Bryan Fischer
Muslims in Texas to hold "festive" event at Six Flags on 9/11
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By Bryan Fischer
September 6, 2011

Correction: The "Muslim Family Day" about which I wrote in this column took place on Sept. 4, the week before 9/11. The error is mine; I misunderstood the Houston Chronicle's article regarding the date of the event. My apologies for the error.



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Grotesque. Up to 3000 Muslims in Texas are expected to swarm a Six Flags amusement park in San Antonio on 9/11 for "Muslim Family Day."

Yes, you read that right. Muslims are going to hold a big party on the 10th anniversary of the Muslim attacks that resulted in the deaths of 3000 infidel American dogs.

This is about as bad as it gets. It's no different than if the Japanese who live in Texas held a big hoedown every year on December 7. At least the Japanese have had the decency to hang their heads in shame over a day that rightfully will live forever in infamy.

But the brazen Muslim community apparently knows no shame, and intends instead to rub our noses in the whole mess. In fact, according to the Houston Chronicle, organizers intend for this day to be a "festive" event. Their word, not mine.

According to organizers, the day will involve halal meals provided by local Muslim caterers, and the festivities, believe it or not, will include Muslim prayers. One can only wonder how many times the words "Allahu Akhbar" will be intoned by Islamic leaders and ordinary Muslims over the course of the day.

So on 9/11 there will be Muslim prayers in Texas, but no Christian prayers in New York.

This latter sad fact, of course, is due to Mayor Bloomberg's utter spiritual obtuseness. He tried to minimize controversy by banning prayer altogether at the 9/11 ceremony, and thus merely served to inflame the faithful all across the country.

Now, of course, organizers of the Six Flags festival contend that the purpose of the event is to show us how loving, caring, patriotic and non-threatening Muslims are. If that's the purpose, this is spectacularly insensitive and offensive way to go about it.

The event is sponsored by the Muslim American Society and the Council and American-Islamic Relations (CAIR), both of them offshoots of the Muslim Brotherhood and therefore dedicated, according to the MB itself, to "eliminating and destroying the Western civilization from within and 'sabotaging' its miserable house by their hands and the hands of the believers so that it is eliminated and God's religion is made victorious over all other religions."

This is beyond grotesque. It is sick and bizarre as well as revealing. Islam is hardly the "religion of peace" of which Pres. Bush mindlessly spoke. The mere fact that Muslims would choose this very day, a sober and somber day of reflection and mourning for all Americans, to hold a giant party tells you everything you need to know about the religion of Islam.

The president of the local CAIR chapter said this event is important for the psychological health of Muslims. "It's also giving a boost to the Muslims for what they have been going through," she said, as if Muslims were the victims on 9/11.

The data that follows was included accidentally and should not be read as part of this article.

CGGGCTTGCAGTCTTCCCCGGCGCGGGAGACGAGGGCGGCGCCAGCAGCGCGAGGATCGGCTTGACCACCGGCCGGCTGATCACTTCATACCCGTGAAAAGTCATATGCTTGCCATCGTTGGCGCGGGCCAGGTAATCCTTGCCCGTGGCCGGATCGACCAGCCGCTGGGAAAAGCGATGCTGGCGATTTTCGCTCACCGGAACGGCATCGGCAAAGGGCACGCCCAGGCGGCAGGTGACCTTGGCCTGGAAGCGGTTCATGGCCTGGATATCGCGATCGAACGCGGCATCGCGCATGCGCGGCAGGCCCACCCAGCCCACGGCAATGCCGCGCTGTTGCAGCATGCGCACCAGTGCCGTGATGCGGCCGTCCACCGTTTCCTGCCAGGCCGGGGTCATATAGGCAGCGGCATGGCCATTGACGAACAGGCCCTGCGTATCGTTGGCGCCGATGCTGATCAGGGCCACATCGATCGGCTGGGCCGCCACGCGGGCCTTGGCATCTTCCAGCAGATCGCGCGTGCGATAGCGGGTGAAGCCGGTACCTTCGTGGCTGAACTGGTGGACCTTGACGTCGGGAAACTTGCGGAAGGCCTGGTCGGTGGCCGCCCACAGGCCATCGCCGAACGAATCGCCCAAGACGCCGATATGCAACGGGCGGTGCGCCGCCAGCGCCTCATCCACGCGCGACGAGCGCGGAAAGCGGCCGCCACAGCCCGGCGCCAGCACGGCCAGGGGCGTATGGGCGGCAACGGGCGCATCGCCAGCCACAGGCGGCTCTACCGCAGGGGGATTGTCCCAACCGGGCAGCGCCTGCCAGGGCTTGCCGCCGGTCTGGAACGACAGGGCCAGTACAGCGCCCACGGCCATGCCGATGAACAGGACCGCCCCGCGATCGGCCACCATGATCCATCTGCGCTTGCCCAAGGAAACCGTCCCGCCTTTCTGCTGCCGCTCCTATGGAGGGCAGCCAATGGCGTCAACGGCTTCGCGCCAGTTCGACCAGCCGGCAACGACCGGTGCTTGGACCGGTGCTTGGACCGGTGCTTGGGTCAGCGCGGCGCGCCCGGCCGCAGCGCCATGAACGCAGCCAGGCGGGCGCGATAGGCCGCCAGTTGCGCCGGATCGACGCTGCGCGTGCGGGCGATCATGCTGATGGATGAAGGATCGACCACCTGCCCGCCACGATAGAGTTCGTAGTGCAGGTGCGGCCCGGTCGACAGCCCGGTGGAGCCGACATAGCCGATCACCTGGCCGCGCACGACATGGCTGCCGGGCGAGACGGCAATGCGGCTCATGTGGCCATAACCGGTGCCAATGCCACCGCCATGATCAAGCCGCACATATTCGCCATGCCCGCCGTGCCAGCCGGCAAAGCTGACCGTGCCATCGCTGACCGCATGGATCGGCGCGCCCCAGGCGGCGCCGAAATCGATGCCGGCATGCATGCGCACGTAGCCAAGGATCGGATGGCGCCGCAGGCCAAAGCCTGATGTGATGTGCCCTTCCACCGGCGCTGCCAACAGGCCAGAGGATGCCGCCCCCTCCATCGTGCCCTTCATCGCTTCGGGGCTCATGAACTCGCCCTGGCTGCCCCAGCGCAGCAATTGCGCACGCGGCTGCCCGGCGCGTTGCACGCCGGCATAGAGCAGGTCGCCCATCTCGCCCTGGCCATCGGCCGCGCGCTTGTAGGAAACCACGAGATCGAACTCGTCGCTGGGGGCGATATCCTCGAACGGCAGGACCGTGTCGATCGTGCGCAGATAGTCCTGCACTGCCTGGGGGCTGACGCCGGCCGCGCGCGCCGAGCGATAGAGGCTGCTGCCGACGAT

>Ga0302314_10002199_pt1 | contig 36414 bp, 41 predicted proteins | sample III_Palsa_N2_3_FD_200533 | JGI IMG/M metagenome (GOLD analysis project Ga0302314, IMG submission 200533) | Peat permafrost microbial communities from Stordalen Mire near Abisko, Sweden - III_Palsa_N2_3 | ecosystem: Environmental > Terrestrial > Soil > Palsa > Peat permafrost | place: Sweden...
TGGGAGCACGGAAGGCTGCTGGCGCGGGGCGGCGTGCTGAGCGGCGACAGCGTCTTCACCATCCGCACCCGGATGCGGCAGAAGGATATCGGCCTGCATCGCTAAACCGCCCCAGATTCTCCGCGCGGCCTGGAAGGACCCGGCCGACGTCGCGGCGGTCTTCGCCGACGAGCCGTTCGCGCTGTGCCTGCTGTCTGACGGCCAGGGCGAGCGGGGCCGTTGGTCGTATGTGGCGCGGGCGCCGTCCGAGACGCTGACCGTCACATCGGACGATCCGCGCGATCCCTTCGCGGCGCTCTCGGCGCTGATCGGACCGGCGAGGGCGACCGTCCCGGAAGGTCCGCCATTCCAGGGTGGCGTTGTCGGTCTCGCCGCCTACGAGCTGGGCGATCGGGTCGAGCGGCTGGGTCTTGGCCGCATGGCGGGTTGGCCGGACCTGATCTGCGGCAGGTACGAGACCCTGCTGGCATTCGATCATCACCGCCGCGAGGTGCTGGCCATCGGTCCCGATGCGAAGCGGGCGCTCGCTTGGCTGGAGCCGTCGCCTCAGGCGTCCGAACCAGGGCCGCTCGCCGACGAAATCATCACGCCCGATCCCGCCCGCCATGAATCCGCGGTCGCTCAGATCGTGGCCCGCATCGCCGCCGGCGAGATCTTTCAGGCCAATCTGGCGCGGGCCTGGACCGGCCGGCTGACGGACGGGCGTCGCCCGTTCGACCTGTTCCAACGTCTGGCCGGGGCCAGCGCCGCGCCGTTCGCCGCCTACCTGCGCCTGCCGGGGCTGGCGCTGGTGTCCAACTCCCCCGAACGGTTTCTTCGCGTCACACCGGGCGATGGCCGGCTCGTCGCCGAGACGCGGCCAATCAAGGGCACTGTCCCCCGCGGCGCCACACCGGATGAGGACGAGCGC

For the politically correct among us who will attempt to defend Muslims for this event, do not miss this. For Muslims in America, 9/11 is not a day of mourning. It is a day for Muslim families to party down.

If their goal, as organizers say, is to show that Muslims are "peaceful and mainstream," then they wouldn't be holding this event in the first place.

If there are "peaceful and mainstream" Muslims among us, then certainly the very least that we should expect here would be for such "peaceful and mainstream" Muslims all across the fruited plain to raise howls of protest over this event and insist that it be canceled. If theirs is a religion of peace, then their voices should be much louder than ours. And believe me, our voices will be loud on this one.

We'll see. Perhaps enough Muslims will recognize this for the public relations disaster it is and press organizers to reconsider.

Bizarrely, a brain-addled Christian pastor defended this celebration on the grounds that "amusement parks have had special events for Christmas and other Christian holidays," and that it is "appropriate that a Muslim event be recognized." This is alarming to a mind-boggling degree. This pastor has essentially argued here that 9/11 is a Muslim holiday — just like Christmas! — and that Muslims ought to be able to celebrate it any old way they want.

Texas Gov. Rick Perry has some vulnerabilities on the Islamic issue. Under his aegis, a curriculum was written for public schools in Texas that largely whitewashes Islam and minimizes its commitment to the use of violence to expand Shariah law over all the earth.

Here's a chance for the governor who wants to be president to lay some legitimate concerns to rest. This event is happening in his state. His condemnation of this event should be swift, firm and unambiguous.

Organizers claim that the purpose of this event is to "challeng[e] stereotypes." All they're managing to do is confirm them instead. Since Six Flags is not officially sponsoring this event, Americans won't be able to stop it; only Muslims can do that. Muslims, it's your move.

(Unless otherwise noted, the opinions expressed are the author's and do not necessarily reflect the views of the American Family Association or American Family Radio.)

© Bryan Fischer

 

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